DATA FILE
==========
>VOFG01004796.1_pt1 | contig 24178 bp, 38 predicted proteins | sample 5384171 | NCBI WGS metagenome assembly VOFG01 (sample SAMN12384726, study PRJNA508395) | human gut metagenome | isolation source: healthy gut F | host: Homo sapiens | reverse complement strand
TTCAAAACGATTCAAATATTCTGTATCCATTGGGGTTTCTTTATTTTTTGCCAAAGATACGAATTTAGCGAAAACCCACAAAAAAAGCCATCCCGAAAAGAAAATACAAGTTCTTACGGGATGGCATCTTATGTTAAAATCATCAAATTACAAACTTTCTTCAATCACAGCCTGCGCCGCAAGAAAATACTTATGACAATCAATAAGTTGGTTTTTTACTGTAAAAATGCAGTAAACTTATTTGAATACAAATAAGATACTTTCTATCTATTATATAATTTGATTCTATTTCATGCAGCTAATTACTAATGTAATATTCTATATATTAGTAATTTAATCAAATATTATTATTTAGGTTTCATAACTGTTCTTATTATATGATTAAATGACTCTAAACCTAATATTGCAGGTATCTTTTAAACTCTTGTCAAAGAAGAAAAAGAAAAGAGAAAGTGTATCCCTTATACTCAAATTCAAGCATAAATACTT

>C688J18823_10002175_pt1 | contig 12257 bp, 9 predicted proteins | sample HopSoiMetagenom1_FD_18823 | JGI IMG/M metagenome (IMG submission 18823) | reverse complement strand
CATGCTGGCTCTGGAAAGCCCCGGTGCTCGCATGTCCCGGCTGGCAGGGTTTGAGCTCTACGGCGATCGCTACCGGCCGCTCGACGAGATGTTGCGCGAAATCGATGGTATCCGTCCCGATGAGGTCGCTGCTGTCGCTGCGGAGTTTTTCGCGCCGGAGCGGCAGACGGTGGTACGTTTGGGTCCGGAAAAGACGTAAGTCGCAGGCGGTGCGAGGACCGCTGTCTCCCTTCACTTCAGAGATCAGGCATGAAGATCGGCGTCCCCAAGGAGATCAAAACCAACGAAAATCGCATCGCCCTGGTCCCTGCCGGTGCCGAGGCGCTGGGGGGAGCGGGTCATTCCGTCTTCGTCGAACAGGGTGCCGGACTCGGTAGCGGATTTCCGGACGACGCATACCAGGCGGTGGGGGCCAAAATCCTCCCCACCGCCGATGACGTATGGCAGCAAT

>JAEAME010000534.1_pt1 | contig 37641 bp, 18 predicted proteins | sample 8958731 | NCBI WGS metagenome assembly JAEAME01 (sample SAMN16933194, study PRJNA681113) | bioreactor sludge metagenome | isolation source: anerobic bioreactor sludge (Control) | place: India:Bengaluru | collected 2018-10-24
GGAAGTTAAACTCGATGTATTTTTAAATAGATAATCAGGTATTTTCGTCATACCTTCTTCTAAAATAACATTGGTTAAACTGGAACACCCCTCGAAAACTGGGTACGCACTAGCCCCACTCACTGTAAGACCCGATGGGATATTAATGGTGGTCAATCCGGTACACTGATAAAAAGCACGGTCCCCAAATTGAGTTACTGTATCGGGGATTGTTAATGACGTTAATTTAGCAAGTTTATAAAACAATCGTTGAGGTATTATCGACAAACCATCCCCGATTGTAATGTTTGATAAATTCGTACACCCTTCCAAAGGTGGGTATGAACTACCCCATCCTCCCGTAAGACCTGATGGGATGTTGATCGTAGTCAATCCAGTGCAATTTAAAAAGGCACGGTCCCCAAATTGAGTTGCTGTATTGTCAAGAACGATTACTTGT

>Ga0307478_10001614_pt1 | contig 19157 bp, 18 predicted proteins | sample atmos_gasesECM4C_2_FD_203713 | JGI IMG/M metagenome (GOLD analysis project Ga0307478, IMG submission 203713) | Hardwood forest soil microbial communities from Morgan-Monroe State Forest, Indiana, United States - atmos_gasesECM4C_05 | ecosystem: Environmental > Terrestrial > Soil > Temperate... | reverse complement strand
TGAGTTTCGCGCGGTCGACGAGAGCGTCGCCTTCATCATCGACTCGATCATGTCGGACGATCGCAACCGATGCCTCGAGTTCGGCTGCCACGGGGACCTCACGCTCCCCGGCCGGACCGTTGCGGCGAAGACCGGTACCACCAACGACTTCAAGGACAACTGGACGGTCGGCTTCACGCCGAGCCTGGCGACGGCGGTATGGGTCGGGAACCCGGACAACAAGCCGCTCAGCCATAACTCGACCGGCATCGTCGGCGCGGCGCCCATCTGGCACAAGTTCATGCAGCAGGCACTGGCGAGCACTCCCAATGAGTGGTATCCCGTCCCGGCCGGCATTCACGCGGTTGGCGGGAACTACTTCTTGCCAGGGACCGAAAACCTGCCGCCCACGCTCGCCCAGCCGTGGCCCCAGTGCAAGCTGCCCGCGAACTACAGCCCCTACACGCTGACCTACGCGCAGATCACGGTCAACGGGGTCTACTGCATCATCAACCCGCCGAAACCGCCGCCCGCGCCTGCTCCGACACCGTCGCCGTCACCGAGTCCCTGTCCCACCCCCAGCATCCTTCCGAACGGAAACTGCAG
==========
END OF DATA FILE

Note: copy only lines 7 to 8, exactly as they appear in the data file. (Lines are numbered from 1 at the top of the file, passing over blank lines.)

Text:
>Ga0307478_10001614_pt1 | contig 19157 bp, 18 predicted proteins | sample atmos_gasesECM4C_2_FD_203713 | JGI IMG/M metagenome (GOLD analysis project Ga0307478, IMG submission 203713) | Hardwood forest soil microbial communities from Morgan-Monroe State Forest, Indiana, United States - atmos_gasesECM4C_05 | ecosystem: Environmental > Terrestrial > Soil > Temperate... | reverse complement strand
TGAGTTTCGCGCGGTCGACGAGAGCGTCGCCTTCATCATCGACTCGATCATGTCGGACGATCGCAACCGATGCCTCGAGTTCGGCTGCCACGGGGACCTCACGCTCCCCGGCCGGACCGTTGCGGCGAAGACCGGTACCACCAACGACTTCAAGGACAACTGGACGGTCGGCTTCACGCCGAGCCTGGCGACGGCGGTATGGGTCGGGAACCCGGACAACAAGCCGCTCAGCCATAACTCGACCGGCATCGTCGGCGCGGCGCCCATCTGGCACAAGTTCATGCAGCAGGCACTGGCGAGCACTCCCAATGAGTGGTATCCCGTCCCGGCCGGCATTCACGCGGTTGGCGGGAACTACTTCTTGCCAGGGACCGAAAACCTGCCGCCCACGCTCGCCCAGCCGTGGCCCCAGTGCAAGCTGCCCGCGAACTACAGCCCCTACACGCTGACCTACGCGCAGATCACGGTCAACGGGGTCTACTGCATCATCAACCCGCCGAAACCGCCGCCCGCGCCTGCTCCGACACCGTCGCCGTCACCGAGTCCCTGTCCCACCCCCAGCATCCTTCCGAACGGAAACTGCAG